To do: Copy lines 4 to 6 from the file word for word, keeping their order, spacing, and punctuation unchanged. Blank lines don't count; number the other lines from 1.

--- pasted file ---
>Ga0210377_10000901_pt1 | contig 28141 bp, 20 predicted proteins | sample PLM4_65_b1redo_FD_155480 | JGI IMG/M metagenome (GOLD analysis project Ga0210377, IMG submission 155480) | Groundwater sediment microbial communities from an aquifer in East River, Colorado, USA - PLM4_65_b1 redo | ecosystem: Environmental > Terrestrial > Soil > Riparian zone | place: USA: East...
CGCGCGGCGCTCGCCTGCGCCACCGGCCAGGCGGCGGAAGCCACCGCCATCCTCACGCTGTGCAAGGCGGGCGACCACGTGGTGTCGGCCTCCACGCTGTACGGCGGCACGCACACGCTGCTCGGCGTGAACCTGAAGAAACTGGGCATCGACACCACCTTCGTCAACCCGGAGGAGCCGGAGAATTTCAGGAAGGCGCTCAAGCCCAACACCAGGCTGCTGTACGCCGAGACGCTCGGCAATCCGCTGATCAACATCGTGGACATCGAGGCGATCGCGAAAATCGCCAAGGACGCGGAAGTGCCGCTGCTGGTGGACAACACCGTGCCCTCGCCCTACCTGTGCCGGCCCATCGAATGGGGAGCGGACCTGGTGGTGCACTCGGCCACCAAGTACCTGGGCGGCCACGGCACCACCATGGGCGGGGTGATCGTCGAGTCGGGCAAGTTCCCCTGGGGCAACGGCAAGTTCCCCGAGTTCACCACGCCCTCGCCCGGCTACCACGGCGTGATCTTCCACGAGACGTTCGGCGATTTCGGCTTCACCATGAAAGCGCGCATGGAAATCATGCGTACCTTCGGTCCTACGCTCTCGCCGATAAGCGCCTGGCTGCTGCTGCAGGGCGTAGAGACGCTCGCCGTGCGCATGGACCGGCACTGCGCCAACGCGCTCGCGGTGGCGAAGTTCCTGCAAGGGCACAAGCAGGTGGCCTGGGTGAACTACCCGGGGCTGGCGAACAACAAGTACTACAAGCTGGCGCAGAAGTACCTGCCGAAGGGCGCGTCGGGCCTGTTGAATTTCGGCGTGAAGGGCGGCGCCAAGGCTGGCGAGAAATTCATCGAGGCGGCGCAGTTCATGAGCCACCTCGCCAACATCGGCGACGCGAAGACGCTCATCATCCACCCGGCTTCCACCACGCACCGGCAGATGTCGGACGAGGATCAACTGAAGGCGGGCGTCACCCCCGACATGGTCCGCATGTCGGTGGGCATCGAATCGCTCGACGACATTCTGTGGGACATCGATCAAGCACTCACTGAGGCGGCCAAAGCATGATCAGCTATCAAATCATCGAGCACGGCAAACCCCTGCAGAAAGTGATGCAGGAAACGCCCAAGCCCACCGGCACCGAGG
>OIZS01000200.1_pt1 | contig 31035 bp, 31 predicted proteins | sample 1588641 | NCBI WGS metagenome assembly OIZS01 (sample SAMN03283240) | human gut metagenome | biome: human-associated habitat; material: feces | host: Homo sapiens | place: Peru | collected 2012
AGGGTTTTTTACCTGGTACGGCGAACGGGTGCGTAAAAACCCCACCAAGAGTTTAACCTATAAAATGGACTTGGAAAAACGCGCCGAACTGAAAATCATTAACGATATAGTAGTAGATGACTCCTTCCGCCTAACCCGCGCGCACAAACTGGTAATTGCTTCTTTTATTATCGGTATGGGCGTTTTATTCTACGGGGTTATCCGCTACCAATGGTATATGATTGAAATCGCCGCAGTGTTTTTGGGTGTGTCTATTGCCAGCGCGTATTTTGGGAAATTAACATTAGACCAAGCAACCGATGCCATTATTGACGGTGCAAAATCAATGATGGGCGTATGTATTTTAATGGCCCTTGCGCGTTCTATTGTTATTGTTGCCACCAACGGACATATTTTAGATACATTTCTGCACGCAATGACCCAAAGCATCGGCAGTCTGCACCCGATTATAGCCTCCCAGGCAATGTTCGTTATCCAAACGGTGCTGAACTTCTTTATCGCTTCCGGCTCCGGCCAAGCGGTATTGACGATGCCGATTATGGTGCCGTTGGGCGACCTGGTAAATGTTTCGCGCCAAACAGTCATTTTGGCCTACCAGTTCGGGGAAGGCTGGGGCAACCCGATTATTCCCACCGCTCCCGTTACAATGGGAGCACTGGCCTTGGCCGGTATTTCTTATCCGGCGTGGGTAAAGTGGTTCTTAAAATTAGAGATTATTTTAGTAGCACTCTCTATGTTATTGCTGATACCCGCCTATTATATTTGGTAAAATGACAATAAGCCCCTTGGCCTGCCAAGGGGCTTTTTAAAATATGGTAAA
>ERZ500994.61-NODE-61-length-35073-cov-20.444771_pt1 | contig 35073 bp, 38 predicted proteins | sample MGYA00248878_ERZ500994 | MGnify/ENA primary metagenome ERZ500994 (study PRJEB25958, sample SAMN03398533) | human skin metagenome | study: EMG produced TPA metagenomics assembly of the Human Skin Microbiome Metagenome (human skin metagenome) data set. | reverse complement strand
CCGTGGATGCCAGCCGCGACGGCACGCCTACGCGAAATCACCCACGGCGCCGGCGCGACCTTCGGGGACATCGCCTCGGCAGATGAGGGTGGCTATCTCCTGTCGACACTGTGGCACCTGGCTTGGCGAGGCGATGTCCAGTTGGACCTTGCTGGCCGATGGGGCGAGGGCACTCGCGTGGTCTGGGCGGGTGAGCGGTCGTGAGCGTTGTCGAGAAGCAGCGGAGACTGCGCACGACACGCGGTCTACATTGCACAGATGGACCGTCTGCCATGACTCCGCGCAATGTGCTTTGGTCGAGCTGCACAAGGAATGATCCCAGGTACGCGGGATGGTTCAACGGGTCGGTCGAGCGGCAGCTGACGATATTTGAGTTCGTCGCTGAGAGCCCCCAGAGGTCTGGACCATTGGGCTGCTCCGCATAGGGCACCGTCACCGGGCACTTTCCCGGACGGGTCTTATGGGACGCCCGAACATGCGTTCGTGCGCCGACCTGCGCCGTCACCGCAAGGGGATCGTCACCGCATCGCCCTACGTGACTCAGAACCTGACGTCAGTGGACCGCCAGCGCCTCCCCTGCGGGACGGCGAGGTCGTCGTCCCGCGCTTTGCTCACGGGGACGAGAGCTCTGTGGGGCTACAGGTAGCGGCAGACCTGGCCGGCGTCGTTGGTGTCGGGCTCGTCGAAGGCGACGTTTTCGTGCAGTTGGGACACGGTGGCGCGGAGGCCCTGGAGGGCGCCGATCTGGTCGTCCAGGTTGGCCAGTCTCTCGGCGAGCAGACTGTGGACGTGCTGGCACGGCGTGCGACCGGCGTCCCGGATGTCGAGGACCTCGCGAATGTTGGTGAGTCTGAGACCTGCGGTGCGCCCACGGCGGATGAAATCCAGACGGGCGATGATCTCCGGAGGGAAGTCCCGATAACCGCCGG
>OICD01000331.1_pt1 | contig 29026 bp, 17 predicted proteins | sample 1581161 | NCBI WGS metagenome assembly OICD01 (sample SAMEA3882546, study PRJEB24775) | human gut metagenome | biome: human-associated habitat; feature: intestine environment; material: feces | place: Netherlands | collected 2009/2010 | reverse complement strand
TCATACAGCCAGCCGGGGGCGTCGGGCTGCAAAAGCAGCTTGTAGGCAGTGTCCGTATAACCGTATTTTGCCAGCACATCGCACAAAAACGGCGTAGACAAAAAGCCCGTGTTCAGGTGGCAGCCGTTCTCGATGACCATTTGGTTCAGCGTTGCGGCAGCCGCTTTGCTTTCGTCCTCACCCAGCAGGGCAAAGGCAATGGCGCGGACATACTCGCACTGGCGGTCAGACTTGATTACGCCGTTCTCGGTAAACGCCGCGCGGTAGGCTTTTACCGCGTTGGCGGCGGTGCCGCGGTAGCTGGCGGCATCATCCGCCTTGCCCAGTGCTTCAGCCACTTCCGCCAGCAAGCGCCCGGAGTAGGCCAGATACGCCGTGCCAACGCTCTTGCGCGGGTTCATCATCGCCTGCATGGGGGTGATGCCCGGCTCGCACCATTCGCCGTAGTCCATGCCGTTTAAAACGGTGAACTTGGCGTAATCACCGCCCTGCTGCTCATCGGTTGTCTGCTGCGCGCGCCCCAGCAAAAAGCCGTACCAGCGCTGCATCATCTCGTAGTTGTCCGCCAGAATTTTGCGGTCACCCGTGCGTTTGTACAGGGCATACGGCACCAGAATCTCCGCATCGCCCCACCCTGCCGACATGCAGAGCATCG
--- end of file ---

AGGGTTTTTTACCTGGTACGGCGAACGGGTGCGTAAAAACCCCACCAAGAGTTTAACCTATAAAATGGACTTGGAAAAACGCGCCGAACTGAAAATCATTAACGATATAGTAGTAGATGACTCCTTCCGCCTAACCCGCGCGCACAAACTGGTAATTGCTTCTTTTATTATCGGTATGGGCGTTTTATTCTACGGGGTTATCCGCTACCAATGGTATATGATTGAAATCGCCGCAGTGTTTTTGGGTGTGTCTATTGCCAGCGCGTATTTTGGGAAATTAACATTAGACCAAGCAACCGATGCCATTATTGACGGTGCAAAATCAATGATGGGCGTATGTATTTTAATGGCCCTTGCGCGTTCTATTGTTATTGTTGCCACCAACGGACATATTTTAGATACATTTCTGCACGCAATGACCCAAAGCATCGGCAGTCTGCACCCGATTATAGCCTCCCAGGCAATGTTCGTTATCCAAACGGTGCTGAACTTCTTTATCGCTTCCGGCTCCGGCCAAGCGGTATTGACGATGCCGATTATGGTGCCGTTGGGCGACCTGGTAAATGTTTCGCGCCAAACAGTCATTTTGGCCTACCAGTTCGGGGAAGGCTGGGGCAACCCGATTATTCCCACCGCTCCCGTTACAATGGGAGCACTGGCCTTGGCCGGTATTTCTTATCCGGCGTGGGTAAAGTGGTTCTTAAAATTAGAGATTATTTTAGTAGCACTCTCTATGTTATTGCTGATACCCGCCTATTATATTTGGTAAAATGACAATAAGCCCCTTGGCCTGCCAAGGGGCTTTTTAAAATATGGTAAA
>ERZ500994.61-NODE-61-length-35073-cov-20.444771_pt1 | contig 35073 bp, 38 predicted proteins | sample MGYA00248878_ERZ500994 | MGnify/ENA primary metagenome ERZ500994 (study PRJEB25958, sample SAMN03398533) | human skin metagenome | study: EMG produced TPA metagenomics assembly of the Human Skin Microbiome Metagenome (human skin metagenome) data set. | reverse complement strand
CCGTGGATGCCAGCCGCGACGGCACGCCTACGCGAAATCACCCACGGCGCCGGCGCGACCTTCGGGGACATCGCCTCGGCAGATGAGGGTGGCTATCTCCTGTCGACACTGTGGCACCTGGCTTGGCGAGGCGATGTCCAGTTGGACCTTGCTGGCCGATGGGGCGAGGGCACTCGCGTGGTCTGGGCGGGTGAGCGGTCGTGAGCGTTGTCGAGAAGCAGCGGAGACTGCGCACGACACGCGGTCTACATTGCACAGATGGACCGTCTGCCATGACTCCGCGCAATGTGCTTTGGTCGAGCTGCACAAGGAATGATCCCAGGTACGCGGGATGGTTCAACGGGTCGGTCGAGCGGCAGCTGACGATATTTGAGTTCGTCGCTGAGAGCCCCCAGAGGTCTGGACCATTGGGCTGCTCCGCATAGGGCACCGTCACCGGGCACTTTCCCGGACGGGTCTTATGGGACGCCCGAACATGCGTTCGTGCGCCGACCTGCGCCGTCACCGCAAGGGGATCGTCACCGCATCGCCCTACGTGACTCAGAACCTGACGTCAGTGGACCGCCAGCGCCTCCCCTGCGGGACGGCGAGGTCGTCGTCCCGCGCTTTGCTCACGGGGACGAGAGCTCTGTGGGGCTACAGGTAGCGGCAGACCTGGCCGGCGTCGTTGGTGTCGGGCTCGTCGAAGGCGACGTTTTCGTGCAGTTGGGACACGGTGGCGCGGAGGCCCTGGAGGGCGCCGATCTGGTCGTCCAGGTTGGCCAGTCTCTCGGCGAGCAGACTGTGGACGTGCTGGCACGGCGTGCGACCGGCGTCCCGGATGTCGAGGACCTCGCGAATGTTGGTGAGTCTGAGACCTGCGGTGCGCCCACGGCGGATGAAATCCAGACGGGCGATGATCTCCGGAGGGAAGTCCCGATAACCGCCGG